After being entreated by the Prime Minister to learn about loyalty on the backbenches when he was fired by her last year, Michael Gove duly responded to that call.  His efforts in the media to demonstrate that loyalty have paid off, with a return to the Cabinet as Environment Secretary.  A principled Brexiteer whose close relationship with Cameron and Osborne was damaged by his decision to support Vote Leave, Gove often singled out the Common Fisheries Policy as an example of the EU’s damaging influence – his father’s business in Aberdeen having been undermined by that particular policy.  Now as Environment Secretary, he will be responsible for the UK’s position on fisheries and farming.

Gove’s new role in charge of DEFRA gives him the difficult tasks of ensuring all relevant EU energy and environmental regulations are transposed into UK law following Brexit, releasing the much-delayed 25-Year Plan for the environment, as well as producing a final version of the government’s air quality plan due to be delivered by 31st July.

The announcement of his appointment has caused immediate concern amongst environmentalists. Tom Burke, from the Think Tank e3g, told the BBC: “The environment is something voters really care about.” “If the Tories really want to reconnect with the youth surge, this is about the worst option they could have chosen”, a sentiment shared by Caroline Lucas, the Green party co-leader and MP, who said it was hard to “think of many politicians as ill-equipped for the role of environment secretary as Michael Gove”.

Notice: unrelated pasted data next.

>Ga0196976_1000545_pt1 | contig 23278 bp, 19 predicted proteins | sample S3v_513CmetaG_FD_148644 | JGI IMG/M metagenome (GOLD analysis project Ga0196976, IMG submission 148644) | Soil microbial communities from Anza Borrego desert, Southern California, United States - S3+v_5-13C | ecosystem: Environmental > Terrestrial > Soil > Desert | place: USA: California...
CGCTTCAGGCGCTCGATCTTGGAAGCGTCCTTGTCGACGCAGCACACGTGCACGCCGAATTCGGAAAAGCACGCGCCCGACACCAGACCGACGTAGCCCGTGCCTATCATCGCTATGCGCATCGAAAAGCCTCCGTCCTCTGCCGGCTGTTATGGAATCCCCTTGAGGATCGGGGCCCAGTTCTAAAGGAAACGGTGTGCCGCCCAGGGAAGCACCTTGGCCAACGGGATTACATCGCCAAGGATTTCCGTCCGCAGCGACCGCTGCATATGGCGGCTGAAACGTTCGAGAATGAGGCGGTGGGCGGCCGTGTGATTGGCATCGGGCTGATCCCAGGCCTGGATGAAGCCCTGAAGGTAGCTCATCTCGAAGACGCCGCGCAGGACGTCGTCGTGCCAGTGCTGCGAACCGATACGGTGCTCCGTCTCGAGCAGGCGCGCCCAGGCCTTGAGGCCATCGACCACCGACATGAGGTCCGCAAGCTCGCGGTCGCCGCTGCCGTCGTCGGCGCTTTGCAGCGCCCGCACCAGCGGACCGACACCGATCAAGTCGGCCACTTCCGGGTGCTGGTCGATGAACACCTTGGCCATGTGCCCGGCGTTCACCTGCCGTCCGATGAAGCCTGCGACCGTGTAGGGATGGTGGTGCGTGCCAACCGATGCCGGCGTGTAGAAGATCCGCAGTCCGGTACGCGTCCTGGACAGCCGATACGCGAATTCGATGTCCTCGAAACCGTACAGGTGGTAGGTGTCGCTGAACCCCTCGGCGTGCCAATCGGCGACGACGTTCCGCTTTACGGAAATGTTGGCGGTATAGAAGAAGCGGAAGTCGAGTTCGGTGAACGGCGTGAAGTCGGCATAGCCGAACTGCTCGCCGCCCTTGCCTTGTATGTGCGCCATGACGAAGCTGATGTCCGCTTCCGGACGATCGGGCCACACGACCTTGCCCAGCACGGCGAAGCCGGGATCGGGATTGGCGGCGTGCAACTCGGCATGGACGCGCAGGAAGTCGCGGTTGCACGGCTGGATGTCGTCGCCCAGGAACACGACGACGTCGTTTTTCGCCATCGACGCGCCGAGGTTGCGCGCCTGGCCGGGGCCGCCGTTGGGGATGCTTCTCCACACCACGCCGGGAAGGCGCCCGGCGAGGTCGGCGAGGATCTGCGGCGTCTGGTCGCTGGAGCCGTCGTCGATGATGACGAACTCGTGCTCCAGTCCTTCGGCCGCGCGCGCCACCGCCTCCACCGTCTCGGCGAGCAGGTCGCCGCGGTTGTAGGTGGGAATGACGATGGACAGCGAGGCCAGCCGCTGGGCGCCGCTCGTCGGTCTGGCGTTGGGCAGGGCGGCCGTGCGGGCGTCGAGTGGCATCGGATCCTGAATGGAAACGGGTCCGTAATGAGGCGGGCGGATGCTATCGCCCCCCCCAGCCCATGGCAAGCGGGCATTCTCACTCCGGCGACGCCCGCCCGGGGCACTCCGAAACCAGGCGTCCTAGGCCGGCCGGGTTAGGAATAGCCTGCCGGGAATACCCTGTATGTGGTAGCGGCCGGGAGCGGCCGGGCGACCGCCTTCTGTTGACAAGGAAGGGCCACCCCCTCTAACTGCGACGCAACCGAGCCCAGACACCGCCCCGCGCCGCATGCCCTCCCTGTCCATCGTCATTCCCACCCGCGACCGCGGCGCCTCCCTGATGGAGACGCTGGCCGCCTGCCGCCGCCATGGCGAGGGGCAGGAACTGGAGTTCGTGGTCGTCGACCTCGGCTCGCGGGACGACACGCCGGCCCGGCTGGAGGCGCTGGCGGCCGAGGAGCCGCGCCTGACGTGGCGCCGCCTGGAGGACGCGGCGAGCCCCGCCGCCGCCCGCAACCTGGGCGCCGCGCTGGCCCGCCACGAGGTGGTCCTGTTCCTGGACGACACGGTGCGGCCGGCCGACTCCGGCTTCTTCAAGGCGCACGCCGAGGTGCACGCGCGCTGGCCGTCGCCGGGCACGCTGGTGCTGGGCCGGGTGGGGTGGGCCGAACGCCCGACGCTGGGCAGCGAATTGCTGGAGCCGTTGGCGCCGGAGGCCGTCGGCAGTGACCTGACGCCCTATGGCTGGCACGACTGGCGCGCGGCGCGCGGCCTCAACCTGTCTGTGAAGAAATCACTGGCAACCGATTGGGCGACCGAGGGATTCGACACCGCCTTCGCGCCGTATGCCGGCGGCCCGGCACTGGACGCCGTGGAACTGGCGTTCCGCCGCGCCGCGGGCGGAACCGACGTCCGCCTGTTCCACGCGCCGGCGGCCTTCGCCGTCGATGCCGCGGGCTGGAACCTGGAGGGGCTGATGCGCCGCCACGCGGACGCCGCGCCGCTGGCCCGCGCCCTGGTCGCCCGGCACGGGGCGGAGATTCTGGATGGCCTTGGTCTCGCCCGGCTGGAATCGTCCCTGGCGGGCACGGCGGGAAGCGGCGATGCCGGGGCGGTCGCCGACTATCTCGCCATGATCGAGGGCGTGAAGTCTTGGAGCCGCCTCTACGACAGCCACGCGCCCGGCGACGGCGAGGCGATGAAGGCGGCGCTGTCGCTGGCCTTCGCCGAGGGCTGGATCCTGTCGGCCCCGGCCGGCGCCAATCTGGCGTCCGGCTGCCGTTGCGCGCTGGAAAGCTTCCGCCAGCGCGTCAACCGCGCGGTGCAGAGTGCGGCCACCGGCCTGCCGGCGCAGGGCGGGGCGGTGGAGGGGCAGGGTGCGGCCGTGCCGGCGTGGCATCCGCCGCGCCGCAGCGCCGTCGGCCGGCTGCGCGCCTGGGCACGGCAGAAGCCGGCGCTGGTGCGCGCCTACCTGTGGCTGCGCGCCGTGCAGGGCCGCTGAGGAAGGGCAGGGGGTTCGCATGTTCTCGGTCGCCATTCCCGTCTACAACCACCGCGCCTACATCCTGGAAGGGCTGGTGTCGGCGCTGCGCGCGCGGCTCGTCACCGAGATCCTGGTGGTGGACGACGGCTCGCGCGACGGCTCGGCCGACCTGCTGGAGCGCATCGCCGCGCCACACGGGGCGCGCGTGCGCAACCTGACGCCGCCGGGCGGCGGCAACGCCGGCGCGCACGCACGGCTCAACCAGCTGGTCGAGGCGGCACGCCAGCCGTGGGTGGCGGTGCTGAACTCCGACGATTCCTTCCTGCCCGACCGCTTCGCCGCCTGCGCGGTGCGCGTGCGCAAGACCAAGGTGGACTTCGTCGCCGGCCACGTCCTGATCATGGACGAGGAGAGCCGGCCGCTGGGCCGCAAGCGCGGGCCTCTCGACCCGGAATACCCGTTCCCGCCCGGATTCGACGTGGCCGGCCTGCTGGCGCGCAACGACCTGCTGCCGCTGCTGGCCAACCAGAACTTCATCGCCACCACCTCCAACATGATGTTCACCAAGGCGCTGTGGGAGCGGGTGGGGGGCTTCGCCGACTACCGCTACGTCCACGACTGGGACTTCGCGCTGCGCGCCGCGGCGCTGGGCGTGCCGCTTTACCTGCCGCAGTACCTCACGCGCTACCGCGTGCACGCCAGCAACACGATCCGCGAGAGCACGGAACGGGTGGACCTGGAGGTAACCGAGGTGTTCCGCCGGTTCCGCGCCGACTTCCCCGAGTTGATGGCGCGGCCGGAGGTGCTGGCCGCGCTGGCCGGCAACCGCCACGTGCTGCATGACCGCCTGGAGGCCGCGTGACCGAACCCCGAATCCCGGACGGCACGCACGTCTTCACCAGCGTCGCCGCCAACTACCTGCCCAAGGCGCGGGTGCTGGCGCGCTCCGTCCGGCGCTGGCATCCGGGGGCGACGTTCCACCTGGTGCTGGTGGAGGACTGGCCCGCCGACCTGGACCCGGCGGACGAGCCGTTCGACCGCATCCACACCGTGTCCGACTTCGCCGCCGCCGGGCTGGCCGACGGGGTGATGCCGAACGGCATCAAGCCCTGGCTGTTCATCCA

Gove’s personal views on environmental issues have remained relatively unknown; apprehension around his appointment instead stems predominantly from a few key policy suggestions. As education secretary, he attempted to remove global warming from the geography school curriculum – though he insisted the motivation was to move it over to the science curriculum. He also spoke out about EU rules regarding the development of new homes in environmentally sensitive areas. Gove said that regulations under the EU’s Habitats Directive should be scrapped because they “increase costs and regulatory burdens”, despite the rules being in place to protect wildlife.

While Gove has been absent in many votes relating to environmental issues, in the measures he did vote in, he overwhelmingly voted against efforts to protect the environment. In 2012 he voted against requiring the UK Green Investment Bank to explicitly act in support of the target of reducing UK carbon emissions to 20 per cent of 1990 levels by 2050; in 2013 he voted against requiring the setting of a target range for the amount of carbon dioxide produced per unit of electricity generated; and in 2016 he voted not to reduce the permitted carbon dioxide emission rate of new homes as part of the Housing and Planning Bill.

H+K Strategies Public Affairs – London

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